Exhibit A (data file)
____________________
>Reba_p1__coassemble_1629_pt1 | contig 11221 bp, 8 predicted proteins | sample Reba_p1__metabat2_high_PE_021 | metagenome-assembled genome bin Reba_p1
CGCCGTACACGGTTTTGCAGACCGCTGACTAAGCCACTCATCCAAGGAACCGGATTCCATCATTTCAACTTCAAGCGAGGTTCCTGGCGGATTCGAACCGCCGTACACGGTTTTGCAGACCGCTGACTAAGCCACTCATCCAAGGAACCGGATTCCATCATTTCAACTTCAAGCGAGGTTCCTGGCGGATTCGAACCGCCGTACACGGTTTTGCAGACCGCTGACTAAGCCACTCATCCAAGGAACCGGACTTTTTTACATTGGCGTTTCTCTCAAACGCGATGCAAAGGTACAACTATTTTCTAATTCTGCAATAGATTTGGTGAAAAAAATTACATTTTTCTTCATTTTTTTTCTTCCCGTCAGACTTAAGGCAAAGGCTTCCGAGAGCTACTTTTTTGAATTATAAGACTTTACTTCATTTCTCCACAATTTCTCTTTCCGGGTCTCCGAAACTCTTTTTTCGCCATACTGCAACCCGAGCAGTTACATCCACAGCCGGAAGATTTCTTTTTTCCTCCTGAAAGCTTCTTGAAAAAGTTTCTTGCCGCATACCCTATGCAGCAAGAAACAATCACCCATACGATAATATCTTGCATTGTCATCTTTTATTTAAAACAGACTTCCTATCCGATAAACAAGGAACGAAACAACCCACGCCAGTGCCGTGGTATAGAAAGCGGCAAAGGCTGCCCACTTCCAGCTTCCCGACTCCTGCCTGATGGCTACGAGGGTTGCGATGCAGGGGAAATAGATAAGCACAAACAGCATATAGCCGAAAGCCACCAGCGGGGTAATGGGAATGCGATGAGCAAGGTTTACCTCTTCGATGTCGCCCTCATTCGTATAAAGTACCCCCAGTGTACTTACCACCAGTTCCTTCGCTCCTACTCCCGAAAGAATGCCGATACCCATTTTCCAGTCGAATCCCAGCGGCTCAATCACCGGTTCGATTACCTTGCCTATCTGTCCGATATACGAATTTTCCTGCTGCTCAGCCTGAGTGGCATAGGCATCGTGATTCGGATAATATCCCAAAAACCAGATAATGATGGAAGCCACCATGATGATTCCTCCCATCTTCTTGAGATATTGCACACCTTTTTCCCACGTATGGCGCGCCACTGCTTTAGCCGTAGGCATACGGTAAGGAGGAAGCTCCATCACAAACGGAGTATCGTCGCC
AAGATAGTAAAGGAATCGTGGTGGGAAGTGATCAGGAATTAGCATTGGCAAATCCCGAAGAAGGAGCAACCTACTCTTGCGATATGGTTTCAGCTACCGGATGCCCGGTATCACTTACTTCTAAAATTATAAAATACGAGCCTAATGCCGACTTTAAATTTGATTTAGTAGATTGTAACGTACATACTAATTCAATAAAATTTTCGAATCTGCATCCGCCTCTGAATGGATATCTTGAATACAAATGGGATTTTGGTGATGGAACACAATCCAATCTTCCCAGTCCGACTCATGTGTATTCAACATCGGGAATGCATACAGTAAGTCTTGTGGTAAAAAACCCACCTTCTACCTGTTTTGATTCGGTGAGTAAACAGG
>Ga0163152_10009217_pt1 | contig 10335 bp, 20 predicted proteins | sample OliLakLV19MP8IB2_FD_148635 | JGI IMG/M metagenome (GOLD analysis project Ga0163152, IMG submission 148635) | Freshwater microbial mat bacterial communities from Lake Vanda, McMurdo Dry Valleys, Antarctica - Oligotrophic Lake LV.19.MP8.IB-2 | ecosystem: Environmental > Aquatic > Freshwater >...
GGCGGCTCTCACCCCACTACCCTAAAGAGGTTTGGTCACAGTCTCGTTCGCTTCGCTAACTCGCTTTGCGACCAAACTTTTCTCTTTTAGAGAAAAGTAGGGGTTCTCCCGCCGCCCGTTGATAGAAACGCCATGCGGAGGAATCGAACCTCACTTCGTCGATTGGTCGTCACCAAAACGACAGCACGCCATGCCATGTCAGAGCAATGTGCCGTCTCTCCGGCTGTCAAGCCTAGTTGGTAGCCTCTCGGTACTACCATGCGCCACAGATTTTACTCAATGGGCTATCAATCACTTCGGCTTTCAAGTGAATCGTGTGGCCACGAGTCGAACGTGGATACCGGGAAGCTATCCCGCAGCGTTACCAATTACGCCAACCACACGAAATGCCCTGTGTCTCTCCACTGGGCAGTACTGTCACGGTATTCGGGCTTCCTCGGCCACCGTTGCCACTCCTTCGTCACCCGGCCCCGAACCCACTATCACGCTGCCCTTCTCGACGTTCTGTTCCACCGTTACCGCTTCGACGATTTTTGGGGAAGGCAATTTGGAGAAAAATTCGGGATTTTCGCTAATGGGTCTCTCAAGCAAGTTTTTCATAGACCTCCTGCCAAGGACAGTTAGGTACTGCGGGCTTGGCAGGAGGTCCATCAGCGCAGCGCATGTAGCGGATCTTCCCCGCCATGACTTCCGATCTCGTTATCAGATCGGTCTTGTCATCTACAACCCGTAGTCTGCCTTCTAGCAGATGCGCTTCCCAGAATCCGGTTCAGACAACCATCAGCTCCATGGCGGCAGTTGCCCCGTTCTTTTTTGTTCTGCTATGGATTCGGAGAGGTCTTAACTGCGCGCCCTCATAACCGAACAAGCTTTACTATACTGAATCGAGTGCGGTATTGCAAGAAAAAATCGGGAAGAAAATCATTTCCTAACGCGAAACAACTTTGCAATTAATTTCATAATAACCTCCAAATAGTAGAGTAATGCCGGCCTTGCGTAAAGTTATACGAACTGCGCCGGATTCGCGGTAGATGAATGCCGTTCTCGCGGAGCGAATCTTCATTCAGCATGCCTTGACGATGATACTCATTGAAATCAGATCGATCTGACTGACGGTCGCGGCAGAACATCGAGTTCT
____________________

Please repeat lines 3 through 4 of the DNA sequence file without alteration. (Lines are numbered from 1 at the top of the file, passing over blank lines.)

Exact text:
AAGATAGTAAAGGAATCGTGGTGGGAAGTGATCAGGAATTAGCATTGGCAAATCCCGAAGAAGGAGCAACCTACTCTTGCGATATGGTTTCAGCTACCGGATGCCCGGTATCACTTACTTCTAAAATTATAAAATACGAGCCTAATGCCGACTTTAAATTTGATTTAGTAGATTGTAACGTACATACTAATTCAATAAAATTTTCGAATCTGCATCCGCCTCTGAATGGATATCTTGAATACAAATGGGATTTTGGTGATGGAACACAATCCAATCTTCCCAGTCCGACTCATGTGTATTCAACATCGGGAATGCATACAGTAAGTCTTGTGGTAAAAAACCCACCTTCTACCTGTTTTGATTCGGTGAGTAAACAGG
>Ga0163152_10009217_pt1 | contig 10335 bp, 20 predicted proteins | sample OliLakLV19MP8IB2_FD_148635 | JGI IMG/M metagenome (GOLD analysis project Ga0163152, IMG submission 148635) | Freshwater microbial mat bacterial communities from Lake Vanda, McMurdo Dry Valleys, Antarctica - Oligotrophic Lake LV.19.MP8.IB-2 | ecosystem: Environmental > Aquatic > Freshwater >...